But in the Santiago areas in the central Andes it’s starting to happen right now.
Meanwhile, we also learn about what could have happened on Mars in similar conditions in the past, when Mars still had glaciers. We want to learn all the reasons why this is happening and the signatures of turbidity and temperature changes. In terms of robotic missions, these two parameters are relevant to Titan, not because of deglaciation but just because this is what happens in lakes: temperature and transparency change.
When I keep dry we’re doing the same thing in the desert, but with a rover. This is an application to a possible future mission that will be searching for life on Mars. We’re trying to build the right tools to detect subsurface life.
I have to ask, why explore the Earth and not attempt to become an astronaut yourself?
The more we learn about Mars the more we see the similarities with Earth and the potential for life to have evolved and still be there.
I wanted to be an astronaut, definitely. It’s the space program that died on me not the other way around. At the same time, there is also a multistep vision. There is a point in time when you say: “OK, let’s go there.” We did that for the moon. The more we learn about Mars the more we see the similarities with Earth and the potential for life to have evolved and still be there. It is extremely important that we do a very thorough job at understanding whether life is there or not. It should be done without human interference. We’re a microbial factory. The day we put a human on Mars we will find life on Mars. We should make a concerted and thorough effort to address that question. And we haven’t started yet. We’ve only addressed the habitability aspect -- and we have proven without a shadow of a doubt that it was, and still could be, habitable for microbial life as we know it. That’s why putting a human there would be a problem at this stage. We still need to complete that step of at least trying to find life and we haven't. VIKING wasn’t a rationalized try. The results are still very ambiguous today. Curiosity is not looking for life, it’s looking for the presence of organics. It cannot, unless a rabbit is jumping in front of the camera, find life.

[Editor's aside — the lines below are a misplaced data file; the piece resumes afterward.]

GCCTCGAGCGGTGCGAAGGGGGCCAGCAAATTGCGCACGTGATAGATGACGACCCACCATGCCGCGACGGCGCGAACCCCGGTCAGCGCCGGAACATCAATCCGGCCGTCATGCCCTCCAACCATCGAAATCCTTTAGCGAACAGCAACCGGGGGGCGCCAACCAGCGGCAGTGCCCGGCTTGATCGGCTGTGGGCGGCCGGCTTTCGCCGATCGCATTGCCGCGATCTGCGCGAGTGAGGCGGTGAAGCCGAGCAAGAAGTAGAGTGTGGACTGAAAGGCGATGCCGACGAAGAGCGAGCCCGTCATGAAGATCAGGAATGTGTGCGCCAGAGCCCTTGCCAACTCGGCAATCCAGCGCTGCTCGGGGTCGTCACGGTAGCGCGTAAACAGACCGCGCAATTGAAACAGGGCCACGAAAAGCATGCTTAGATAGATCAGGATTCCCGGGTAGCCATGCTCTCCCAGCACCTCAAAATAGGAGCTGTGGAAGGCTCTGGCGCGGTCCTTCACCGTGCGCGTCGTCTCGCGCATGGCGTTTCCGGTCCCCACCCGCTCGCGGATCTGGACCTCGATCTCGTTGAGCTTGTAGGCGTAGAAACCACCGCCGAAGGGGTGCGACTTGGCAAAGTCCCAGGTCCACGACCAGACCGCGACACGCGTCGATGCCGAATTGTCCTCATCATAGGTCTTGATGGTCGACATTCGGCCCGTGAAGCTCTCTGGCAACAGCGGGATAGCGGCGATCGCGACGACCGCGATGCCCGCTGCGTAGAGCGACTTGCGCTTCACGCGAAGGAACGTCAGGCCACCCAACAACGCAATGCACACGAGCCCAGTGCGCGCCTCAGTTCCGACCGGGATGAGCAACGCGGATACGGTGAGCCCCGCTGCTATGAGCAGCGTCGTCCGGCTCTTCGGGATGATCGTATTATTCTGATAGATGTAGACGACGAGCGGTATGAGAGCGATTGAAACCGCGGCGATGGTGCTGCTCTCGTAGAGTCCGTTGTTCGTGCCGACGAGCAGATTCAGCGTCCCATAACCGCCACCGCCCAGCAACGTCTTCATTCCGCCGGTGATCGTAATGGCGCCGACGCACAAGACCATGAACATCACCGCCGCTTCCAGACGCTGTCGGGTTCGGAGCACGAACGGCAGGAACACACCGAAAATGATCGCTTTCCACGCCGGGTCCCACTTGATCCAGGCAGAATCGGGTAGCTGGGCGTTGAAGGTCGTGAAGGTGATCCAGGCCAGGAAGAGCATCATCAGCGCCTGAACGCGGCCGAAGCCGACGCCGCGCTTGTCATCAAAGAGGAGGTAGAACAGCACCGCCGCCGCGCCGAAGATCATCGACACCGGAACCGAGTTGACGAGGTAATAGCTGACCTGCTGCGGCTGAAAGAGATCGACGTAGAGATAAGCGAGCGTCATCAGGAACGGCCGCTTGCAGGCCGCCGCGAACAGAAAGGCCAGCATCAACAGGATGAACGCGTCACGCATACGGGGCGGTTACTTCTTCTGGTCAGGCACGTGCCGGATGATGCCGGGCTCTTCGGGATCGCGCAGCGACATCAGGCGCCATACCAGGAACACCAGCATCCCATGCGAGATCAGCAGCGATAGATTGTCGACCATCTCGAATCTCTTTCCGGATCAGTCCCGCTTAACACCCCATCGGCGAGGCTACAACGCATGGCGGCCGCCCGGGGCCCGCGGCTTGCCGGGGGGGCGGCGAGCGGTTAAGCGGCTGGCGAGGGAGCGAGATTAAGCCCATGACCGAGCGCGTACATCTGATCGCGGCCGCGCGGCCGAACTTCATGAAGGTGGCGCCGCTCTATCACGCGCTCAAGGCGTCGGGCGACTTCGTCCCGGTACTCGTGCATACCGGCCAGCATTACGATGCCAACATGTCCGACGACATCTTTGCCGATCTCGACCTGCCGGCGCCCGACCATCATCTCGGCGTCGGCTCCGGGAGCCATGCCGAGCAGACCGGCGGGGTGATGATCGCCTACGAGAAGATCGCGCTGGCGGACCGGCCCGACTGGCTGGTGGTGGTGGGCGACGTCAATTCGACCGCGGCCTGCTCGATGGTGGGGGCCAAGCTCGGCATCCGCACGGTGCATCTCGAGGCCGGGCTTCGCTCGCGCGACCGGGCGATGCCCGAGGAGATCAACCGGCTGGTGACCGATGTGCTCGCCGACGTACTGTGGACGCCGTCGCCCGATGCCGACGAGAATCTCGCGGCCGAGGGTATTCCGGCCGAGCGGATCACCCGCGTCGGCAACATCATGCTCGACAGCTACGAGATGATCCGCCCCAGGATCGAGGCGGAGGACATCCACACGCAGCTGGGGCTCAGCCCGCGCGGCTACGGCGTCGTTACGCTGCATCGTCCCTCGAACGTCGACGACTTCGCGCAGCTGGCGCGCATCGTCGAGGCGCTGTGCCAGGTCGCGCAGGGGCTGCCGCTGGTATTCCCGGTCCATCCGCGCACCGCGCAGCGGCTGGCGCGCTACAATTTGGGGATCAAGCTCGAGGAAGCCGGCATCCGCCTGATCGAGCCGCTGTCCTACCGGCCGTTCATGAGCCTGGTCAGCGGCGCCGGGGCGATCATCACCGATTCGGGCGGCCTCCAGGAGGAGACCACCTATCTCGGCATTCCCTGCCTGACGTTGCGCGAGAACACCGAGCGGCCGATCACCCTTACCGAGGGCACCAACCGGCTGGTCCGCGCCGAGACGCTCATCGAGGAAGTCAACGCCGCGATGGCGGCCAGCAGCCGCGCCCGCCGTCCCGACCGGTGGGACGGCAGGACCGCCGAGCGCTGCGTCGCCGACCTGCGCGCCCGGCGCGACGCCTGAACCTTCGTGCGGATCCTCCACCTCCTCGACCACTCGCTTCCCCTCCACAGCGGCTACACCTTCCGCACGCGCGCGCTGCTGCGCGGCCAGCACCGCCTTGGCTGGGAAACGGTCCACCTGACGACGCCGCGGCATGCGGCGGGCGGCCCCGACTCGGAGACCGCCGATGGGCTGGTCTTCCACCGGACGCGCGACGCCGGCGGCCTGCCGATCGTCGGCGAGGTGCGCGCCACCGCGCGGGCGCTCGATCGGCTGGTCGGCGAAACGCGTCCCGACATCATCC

We still need to put that mission or those missions at the surface of Mars before we can send a human. When that time comes I’ll be too old to be an astronaut. And I am fine with it. Because I don’t mind being a stepping stone on that process. I try to understand how to help finding this evidence of microbial life on Mars. In that sense, I am helping make steps towards the human exploration of Mars. The sooner we find these little critters (or have made or peace with the fact they might not be there), the sooner we can send a human crew. And this prospect is exciting. Meanwhile, we are learning a lot about our own planet by going to impossible places that we wouldn’t go to if not to understand some other fancy planet in the solar system. This is SO worth it. This is such an incredible journey. I’ll be an astronaut in my next life.
Not all science is done in a lab by guys in white coats staring into microscopes. Lots of discoveries require brave men and women to put their boots on the ground and get down and dirty in dangerous environments. Every month we’ll profile one of these field scientists, tell you how they do their job, and explain the science behind what they do. If there’s a scientist or field of science you’re dying to hear more about shoot us an email or a tweet: erin at erinbiba dot com, @erinbiba